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11 injured, attacker killed after 'terrifying' campus rampage at Ohio State University

The FBI is investigating whether the Somali student, Abdul Razak Ali Artan, was a lone wolf
BY Uttara Choudhury |   29-11-2016
Police respond to an attack by a Somali student at Ohio State University on Monday, November 28

Terrified students at Ohio State University ran helter-skelter when a fellow student, Abdul Razak Ali Artan, gunned his Honda Civic at them, then leaped out, slashing several students with a butcher’s knife before being shot by a university police officer, authorities said.

“This was done on purpose,” Ohio State University Police Chief Craig Stone told reporters. “To go over the curb and strike pedestrians and then get out and start striking with the knife — that was on purpose.”

Stone said the brazen campus attack began shortly before 10 am on Monday after Artan deliberately drove over a curb while gunning his car at a group of students. It was providence that officer Alan Horujko, who has been on the university security force for almost two years, arrived on the scene within a minute of the attack, and engaged Artan before he could injure more students. Horujko shot the knife-wielding student when he failed to comply with orders to put down his weapon.

“We are very fortunate that an Ohio State University Police Department officer was there and took quick action,” said Stone.

What we know about Abdul Razak Ali Artan

Multiple media outlets including CNN, Associated Press and NBC News, described the 20-year-old student who went on a rampage as a native of Somalia living in the United States as a legal permanent resident.  

Artan was profiled in the student-run college newspaper, “The Lantern,” in August in its “Humans of Ohio State” series. A third-year logistics management student, Artan had just transferred from a community college before starting the Fall semester at Ohio State University. Artan told the college paper he was struggling to find a place to pray in peace on the Ohio State University campus, one of the largest in America.

“I wanted to pray in the open, but I was scared with everything going on in the media. I’m a Muslim, it’s not what the media portrays me to be. If people look at me, a Muslim praying, I don’t know what they’re going to think, what’s going to happen. But I don’t blame them. It’s the media that put that picture in their heads, so they’re just going to have it, and it — it’s going to make them feel uncomfortable,” Artan told “The Lantern.”

“The Lantern” quoted Artan as saying: “I was kind of scared right now. But I just did it. I relied on God. I went over to the corner and just prayed.”

Artan was born in Somalia and moved to Pakistan with his family in 2007. He came to the US as a legal permanent resident in 2014.

Police respond to an attack by a Somali student at Ohio State University on Monday, November 28

Was he a radicalized lone wolf terrorist?

Homeland Security Adviser Lisa Monaco briefed President Barack Obama on Monday on the Ohio State University incident. FBI agents are in Columbus investigating Artan’s motives and possible radicalization.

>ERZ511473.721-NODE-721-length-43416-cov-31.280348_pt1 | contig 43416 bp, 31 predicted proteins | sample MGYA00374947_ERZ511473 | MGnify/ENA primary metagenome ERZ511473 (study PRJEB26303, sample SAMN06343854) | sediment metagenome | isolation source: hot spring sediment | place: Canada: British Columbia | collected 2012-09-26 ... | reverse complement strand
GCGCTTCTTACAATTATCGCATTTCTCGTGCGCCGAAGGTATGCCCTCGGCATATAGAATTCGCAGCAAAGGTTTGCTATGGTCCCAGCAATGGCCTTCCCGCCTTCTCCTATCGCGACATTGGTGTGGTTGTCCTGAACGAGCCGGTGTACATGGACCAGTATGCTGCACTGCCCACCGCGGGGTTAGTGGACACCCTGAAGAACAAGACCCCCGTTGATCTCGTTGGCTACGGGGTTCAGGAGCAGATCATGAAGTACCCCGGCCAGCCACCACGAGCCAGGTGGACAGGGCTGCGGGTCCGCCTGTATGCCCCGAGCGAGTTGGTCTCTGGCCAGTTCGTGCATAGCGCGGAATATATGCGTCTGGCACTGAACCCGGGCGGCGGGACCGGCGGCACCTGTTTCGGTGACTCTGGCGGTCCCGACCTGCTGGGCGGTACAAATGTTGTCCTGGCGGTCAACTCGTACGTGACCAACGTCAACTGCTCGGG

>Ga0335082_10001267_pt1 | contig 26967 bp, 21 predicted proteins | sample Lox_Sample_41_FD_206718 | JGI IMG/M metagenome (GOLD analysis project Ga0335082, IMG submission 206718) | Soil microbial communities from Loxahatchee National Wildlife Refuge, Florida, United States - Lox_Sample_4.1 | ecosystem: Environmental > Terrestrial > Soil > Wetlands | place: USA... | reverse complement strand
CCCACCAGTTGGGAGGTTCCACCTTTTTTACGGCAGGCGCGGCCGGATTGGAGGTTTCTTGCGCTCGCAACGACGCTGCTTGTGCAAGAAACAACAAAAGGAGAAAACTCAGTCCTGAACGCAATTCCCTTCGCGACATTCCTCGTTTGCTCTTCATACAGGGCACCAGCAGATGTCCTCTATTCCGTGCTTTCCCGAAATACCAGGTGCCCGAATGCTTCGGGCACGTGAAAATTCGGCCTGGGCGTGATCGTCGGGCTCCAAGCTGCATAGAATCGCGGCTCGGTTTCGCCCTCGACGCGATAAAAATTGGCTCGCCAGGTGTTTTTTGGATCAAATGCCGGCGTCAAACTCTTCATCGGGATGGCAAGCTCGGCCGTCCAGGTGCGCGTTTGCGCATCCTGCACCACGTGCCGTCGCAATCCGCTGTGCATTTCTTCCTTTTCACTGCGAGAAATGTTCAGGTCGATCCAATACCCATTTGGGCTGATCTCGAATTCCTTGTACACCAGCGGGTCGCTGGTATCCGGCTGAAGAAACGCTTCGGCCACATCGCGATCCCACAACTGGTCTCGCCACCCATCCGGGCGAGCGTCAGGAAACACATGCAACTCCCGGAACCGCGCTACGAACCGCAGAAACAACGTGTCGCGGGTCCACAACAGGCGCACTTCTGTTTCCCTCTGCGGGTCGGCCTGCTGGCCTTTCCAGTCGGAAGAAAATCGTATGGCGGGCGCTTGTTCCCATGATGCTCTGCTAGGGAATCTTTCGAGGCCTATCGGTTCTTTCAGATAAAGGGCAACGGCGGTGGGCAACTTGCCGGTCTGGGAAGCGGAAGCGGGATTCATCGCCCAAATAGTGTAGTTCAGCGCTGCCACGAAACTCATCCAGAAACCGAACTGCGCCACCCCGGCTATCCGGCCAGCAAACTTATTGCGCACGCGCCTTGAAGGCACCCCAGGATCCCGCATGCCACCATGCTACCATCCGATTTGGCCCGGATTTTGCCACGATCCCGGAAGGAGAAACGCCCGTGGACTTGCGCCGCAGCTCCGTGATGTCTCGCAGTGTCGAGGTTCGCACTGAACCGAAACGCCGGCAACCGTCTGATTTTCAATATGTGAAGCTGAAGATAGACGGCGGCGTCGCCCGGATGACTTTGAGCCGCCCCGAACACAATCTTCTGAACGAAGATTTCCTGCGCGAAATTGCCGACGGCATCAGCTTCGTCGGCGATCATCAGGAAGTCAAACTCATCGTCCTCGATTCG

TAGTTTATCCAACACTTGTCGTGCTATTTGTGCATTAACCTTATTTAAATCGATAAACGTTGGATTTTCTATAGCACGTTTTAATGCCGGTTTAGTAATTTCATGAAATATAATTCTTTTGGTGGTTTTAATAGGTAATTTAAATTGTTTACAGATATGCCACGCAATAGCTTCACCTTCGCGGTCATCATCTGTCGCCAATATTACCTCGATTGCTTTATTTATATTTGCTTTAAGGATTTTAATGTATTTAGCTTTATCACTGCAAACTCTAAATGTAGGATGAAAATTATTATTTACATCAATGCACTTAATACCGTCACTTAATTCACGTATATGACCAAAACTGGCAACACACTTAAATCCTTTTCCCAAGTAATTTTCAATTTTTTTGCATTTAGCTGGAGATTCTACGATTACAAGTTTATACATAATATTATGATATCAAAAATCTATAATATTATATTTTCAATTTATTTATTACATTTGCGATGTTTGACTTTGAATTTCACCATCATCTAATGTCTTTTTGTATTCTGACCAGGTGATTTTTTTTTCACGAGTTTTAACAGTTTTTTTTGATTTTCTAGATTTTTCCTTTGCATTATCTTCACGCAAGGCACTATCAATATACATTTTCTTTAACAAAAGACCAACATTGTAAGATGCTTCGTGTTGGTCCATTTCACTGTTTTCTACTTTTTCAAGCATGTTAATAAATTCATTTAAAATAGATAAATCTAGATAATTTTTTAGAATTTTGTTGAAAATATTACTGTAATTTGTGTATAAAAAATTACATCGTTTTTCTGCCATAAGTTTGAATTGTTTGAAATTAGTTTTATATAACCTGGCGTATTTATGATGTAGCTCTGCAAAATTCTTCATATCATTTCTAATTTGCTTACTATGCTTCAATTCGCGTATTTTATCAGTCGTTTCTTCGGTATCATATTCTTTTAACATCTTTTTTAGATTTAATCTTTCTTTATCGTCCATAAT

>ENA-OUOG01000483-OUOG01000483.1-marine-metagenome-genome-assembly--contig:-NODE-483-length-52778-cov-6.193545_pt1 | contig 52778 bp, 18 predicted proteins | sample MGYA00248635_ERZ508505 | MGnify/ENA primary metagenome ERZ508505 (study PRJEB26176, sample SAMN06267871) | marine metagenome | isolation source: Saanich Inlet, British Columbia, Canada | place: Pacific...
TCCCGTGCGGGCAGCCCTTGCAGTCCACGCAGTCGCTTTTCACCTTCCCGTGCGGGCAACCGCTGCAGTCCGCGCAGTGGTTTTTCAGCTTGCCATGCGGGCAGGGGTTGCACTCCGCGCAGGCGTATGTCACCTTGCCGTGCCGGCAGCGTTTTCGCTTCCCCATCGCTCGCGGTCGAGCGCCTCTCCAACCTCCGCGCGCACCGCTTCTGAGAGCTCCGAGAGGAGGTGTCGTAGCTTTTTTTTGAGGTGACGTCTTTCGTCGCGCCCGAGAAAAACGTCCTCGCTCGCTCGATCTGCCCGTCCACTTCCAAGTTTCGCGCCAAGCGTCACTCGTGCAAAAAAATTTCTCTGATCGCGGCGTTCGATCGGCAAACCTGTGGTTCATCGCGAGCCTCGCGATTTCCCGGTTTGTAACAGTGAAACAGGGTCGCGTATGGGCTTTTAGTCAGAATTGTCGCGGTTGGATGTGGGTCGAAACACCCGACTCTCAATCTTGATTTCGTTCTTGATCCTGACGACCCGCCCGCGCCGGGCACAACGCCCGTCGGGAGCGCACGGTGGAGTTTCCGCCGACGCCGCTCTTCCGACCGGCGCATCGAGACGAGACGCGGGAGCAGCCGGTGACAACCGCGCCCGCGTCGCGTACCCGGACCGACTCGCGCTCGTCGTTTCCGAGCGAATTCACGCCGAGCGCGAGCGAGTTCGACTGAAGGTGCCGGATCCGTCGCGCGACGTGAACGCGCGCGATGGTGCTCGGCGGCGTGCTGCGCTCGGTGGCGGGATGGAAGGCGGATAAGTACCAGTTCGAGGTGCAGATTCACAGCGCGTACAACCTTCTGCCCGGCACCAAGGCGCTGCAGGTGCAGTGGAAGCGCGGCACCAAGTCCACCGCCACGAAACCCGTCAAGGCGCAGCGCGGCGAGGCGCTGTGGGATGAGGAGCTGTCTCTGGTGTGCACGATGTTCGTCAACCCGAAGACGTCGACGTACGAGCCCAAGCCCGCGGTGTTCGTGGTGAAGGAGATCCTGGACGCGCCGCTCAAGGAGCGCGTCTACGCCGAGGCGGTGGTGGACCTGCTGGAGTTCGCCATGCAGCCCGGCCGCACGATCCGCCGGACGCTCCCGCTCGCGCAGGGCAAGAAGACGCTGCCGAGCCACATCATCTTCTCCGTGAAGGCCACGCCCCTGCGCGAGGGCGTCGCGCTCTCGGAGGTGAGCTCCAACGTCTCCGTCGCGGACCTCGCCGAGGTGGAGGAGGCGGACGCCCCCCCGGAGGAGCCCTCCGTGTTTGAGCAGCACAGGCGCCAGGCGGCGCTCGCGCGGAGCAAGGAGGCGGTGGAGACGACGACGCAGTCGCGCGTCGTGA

Three minutes before the beginning of the rampage that left 11 people injured, Artan posted an anti-US Facebook rant which reads: “I am sick and tired of seeing [Muslims] killed & tortured everywhere...I can’t take it anymore. America! Stop interfering with other countries, especially the Muslim Ummah. We are not weak. We are not weak, remember that.”

In the same Facebook post, Artan hailed American-born al-Qaeda cleric Anwar Al-Awlaki, as a “hero.” In 2011, the US assassinated the radical American cleric in a drone attack in Yemen, but his influence lives on due to a proliferation of videos and CDs. There are plenty of videos on the internet of Awlaki holding forth on how the United States is at war with Islam.

“If you want us Muslims to stop carrying lone wolf attacks, then make peace,” reads Artan’s Facebook screed. “We will not let you sleep unless you give peace to the Muslims.”

America now confronts a very different threat than it did a decade ago on 9/11. The threat of homegrown terrorists in the US now rivals that of plots hatched overseas.

“While no ISIS allegiance was apparently pledged, the use of knives and cars has been a recent hallmark of ISIS-inspired or directed attacks in the West in recent years,” reported “The Daily Beast.”

There have been several episodes of gun violence across US college campuses, but none so far have been notched up to terrorist acts.


Uttara Choudhury is a writer for Forbes India and The Wire. In 1997, she went on the British Chevening Scholarship to study Journalism in the University of Westminster, in London.



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Arvind Raghunath
This kind of incident involving an immigrant student queers the pitch for foreign students. It's terrible because students visas come under that much more scrutiny. This Somali students seems to have been brainwashed by the propaganda on the Internet. Anyway, it's a sad day when US universities see this kind of violence.
30 November 2016

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